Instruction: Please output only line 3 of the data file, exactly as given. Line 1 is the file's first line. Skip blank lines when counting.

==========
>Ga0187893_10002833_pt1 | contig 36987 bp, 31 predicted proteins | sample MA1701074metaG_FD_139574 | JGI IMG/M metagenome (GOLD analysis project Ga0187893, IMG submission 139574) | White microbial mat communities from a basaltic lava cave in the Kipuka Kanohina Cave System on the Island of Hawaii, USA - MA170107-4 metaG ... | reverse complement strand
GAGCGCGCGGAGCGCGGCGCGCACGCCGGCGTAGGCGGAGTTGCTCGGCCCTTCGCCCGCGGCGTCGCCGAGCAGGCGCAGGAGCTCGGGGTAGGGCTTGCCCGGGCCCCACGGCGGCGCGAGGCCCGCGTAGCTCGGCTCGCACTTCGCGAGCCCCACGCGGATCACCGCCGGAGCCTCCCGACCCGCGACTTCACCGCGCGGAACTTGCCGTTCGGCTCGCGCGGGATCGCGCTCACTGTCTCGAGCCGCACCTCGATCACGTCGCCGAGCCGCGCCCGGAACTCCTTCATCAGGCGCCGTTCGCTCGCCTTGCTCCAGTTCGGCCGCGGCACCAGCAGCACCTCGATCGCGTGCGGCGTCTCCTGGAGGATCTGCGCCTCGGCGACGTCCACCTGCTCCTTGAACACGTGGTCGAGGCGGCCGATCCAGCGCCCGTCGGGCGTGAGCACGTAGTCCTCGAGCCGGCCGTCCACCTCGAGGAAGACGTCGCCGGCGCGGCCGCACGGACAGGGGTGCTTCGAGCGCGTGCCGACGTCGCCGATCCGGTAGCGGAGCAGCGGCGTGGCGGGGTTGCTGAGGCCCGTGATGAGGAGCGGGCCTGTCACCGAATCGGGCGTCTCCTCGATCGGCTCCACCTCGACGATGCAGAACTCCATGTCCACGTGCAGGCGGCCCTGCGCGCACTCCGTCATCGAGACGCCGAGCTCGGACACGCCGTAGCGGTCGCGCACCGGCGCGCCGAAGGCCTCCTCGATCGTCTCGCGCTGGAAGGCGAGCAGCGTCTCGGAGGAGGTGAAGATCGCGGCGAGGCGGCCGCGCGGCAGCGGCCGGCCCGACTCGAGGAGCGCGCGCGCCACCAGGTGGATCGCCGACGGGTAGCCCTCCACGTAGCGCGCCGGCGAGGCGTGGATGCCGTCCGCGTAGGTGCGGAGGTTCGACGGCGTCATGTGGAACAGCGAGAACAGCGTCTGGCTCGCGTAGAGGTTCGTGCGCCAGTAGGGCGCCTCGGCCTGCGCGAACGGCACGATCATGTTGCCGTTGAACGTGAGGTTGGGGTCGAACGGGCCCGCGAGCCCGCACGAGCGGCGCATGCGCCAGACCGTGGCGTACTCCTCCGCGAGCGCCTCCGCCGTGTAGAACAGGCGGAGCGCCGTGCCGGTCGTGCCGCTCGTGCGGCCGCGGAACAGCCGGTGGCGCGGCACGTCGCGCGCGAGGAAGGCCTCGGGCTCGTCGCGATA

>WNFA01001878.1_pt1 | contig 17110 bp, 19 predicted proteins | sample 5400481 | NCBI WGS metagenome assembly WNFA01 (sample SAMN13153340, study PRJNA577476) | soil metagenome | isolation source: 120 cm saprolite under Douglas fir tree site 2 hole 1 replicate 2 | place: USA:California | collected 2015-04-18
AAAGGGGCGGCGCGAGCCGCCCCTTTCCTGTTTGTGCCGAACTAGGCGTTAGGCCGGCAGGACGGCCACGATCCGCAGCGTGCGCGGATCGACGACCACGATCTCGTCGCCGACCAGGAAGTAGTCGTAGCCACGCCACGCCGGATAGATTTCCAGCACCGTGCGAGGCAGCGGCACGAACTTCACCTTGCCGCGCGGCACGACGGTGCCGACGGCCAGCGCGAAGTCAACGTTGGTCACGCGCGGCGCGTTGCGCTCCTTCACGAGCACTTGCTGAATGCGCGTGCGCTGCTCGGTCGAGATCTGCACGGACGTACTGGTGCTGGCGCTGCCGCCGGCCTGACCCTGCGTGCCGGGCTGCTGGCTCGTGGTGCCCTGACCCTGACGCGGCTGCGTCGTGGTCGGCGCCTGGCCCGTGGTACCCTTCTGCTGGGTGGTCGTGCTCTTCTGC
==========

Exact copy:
>WNFA01001878.1_pt1 | contig 17110 bp, 19 predicted proteins | sample 5400481 | NCBI WGS metagenome assembly WNFA01 (sample SAMN13153340, study PRJNA577476) | soil metagenome | isolation source: 120 cm saprolite under Douglas fir tree site 2 hole 1 replicate 2 | place: USA:California | collected 2015-04-18